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Court hearing postponed for Bowe Bergdahl, once-missing U.S. soldier charged with desertion

U.S. Army Sgt. Bowe Berghdal was freed last year in Afghanistan after five years in captivity and then charged with desertion. (Reuters / undated U.S. Army handout photo)
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The long-awaited Article 32 hearing for Army Sgt. Bowe Bergdahl, the U.S. soldier recovered last year in Afghanistan after five years in captivity and subsequently charged with desertion, has been postponed until September, Army officials and Bergdahl’s lawyer said Thursday.

The new date for the hearing is Sept. 17. It had been scheduled for July 8 at Joint Base San Antonio-Fort Sam Houston, Tex., and will still be held there. The proceeding is frequently compared to a grand-jury hearing in civilian court, but is open to the public.

[Bowe Bergdahl, once-missing U.S. soldier, charged with desertion]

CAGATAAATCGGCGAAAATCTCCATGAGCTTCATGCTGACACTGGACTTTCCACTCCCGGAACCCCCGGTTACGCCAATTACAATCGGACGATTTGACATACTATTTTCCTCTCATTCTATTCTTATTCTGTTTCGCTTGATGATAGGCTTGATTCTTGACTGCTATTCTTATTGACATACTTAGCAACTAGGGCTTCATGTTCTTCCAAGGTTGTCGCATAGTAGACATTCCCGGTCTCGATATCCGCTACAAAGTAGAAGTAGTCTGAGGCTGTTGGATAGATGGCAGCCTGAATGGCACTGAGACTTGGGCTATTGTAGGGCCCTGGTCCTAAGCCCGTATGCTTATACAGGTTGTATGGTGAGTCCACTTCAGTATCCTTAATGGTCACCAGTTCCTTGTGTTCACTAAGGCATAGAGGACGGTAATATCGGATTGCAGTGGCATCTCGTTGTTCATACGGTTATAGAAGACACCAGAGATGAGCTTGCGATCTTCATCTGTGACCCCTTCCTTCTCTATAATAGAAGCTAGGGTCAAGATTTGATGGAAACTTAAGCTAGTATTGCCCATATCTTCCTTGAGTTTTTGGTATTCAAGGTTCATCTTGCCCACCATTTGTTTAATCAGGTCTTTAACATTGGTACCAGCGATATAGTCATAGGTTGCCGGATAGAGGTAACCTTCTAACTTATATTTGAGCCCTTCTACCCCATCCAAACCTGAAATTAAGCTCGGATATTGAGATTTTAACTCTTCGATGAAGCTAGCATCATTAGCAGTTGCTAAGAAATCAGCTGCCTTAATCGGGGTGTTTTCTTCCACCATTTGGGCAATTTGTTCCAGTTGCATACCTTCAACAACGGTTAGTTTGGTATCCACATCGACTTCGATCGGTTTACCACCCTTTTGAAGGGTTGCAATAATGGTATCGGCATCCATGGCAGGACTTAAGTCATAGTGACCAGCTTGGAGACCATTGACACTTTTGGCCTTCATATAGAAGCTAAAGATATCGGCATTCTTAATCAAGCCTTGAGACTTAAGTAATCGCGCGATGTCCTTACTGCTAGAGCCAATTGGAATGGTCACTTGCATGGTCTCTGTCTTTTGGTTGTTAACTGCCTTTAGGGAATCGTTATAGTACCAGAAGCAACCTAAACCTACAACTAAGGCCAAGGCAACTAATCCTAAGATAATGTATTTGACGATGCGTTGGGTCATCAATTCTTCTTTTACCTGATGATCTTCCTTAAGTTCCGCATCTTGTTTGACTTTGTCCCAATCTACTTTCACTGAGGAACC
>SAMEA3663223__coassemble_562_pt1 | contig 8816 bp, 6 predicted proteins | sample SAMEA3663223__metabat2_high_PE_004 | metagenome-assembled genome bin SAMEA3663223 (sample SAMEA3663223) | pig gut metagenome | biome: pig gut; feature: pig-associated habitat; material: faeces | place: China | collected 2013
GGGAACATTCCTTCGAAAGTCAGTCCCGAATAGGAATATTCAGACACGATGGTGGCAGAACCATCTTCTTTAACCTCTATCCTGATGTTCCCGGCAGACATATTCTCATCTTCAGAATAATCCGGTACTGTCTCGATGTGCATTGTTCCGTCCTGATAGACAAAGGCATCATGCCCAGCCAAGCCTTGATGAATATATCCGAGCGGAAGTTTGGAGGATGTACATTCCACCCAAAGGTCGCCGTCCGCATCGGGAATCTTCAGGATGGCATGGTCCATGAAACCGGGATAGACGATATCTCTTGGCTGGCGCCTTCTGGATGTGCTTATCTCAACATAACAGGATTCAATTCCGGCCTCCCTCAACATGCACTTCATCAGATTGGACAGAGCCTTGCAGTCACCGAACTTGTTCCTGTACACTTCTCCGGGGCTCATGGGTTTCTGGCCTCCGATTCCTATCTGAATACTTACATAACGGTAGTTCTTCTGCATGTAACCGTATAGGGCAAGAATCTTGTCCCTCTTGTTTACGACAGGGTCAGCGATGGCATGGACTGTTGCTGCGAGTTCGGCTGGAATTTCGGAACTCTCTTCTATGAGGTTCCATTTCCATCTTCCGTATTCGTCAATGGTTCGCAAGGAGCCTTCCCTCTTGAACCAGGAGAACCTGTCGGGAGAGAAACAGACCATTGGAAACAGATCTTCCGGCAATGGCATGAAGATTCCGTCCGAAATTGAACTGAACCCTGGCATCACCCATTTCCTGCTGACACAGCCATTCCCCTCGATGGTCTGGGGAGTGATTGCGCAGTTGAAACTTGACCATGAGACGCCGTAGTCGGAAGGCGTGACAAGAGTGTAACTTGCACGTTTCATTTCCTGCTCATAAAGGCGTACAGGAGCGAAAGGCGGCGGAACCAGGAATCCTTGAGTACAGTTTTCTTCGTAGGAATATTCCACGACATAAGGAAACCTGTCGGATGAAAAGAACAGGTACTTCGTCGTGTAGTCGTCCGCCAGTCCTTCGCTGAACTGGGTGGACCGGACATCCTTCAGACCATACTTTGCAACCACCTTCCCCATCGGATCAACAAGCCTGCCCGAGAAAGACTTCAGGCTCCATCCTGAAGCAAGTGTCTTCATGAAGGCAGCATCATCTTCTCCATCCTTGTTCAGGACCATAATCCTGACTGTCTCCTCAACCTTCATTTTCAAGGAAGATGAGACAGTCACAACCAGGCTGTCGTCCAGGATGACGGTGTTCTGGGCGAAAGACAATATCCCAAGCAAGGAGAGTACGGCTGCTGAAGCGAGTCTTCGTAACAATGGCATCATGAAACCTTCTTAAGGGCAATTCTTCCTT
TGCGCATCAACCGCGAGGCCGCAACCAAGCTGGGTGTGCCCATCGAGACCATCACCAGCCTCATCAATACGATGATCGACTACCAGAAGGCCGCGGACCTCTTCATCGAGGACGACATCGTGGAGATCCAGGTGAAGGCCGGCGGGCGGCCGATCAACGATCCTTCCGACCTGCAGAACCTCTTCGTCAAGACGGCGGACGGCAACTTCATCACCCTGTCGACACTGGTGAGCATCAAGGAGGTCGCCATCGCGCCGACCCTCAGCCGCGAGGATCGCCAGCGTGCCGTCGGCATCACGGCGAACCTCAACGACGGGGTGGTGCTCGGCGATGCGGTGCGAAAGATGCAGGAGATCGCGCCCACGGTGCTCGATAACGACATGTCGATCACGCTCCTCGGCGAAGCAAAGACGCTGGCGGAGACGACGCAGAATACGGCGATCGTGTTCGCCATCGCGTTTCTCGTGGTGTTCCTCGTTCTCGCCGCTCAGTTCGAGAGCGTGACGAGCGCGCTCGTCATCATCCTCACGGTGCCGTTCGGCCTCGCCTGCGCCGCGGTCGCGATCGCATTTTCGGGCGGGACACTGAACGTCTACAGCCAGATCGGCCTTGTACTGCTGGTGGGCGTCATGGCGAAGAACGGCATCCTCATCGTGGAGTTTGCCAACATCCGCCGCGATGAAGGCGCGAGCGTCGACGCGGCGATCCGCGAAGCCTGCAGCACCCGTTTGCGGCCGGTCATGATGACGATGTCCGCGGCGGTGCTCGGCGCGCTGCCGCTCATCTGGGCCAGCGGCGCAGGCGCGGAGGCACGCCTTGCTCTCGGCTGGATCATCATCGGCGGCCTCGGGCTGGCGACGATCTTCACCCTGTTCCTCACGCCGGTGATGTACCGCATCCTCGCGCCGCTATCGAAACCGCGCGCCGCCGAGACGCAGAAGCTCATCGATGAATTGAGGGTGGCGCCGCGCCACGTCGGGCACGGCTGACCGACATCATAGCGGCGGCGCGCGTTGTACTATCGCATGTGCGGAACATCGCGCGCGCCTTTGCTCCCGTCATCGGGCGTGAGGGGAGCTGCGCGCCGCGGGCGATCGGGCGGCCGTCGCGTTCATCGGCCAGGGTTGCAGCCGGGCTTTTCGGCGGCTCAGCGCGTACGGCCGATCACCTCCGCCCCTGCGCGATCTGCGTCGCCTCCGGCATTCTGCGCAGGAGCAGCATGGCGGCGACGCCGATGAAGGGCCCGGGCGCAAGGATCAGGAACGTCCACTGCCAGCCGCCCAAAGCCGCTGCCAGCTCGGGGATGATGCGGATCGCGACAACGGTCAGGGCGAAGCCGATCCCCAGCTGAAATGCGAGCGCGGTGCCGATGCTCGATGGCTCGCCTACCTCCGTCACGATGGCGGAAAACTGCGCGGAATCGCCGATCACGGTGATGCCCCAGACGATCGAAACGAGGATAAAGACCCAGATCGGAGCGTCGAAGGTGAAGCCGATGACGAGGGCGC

Army officials said that the hearing was postponed at the request of the defense, but declined to elaborate. Bergdahl’s attorney, Eugene Fidell, confirmed that the request was made. He said it was needed to sift through evidence that has been collected, and because his team is still waiting for other information in the case to be released by the Army.

“There’s a still a lot of material that we haven’t seen, and we have a pending request for a variety of pieces of evidence and investigative assistance,” Fidell said.

Bergdahl, 29, was recovered May 31, 2014, by a U.S. Special Operations team in Afghanistan in a controversial swap in which the United States released five Taliban officials from the military prison at Guantanamo Bay, Cuba. Bergdahl was charged March 25 with desertion with intent to shirk important or hazardous duty and misbehavior before the enemy by endangering the safety of a command, unit or place.

[For first time, Bowe Bergdahl describes publicly his harsh treatment in captivity]

If convicted, he faces life in prison.

Bergdahl, an infantryman, disappeared from his platoon’s combat outpost in Paktika province, Afghanistan, on June 30, 2009, and was taken prisoner by insurgents affiliated with the Taliban. The charges against him were authorized by Gen. Mark A. Milley, the commanding general of U.S. Army Forces Command at Fort Bragg, N.C. Milley has since been selected to become the next chief of staff of the Army later this year.

The Taliban officials — nicknamed the “Taliban 5” — were released by the U.S. government in return for Bergdahl and sent to Qatar. A travel ban for all five was extended recently by the Qatari government, keeping them there.

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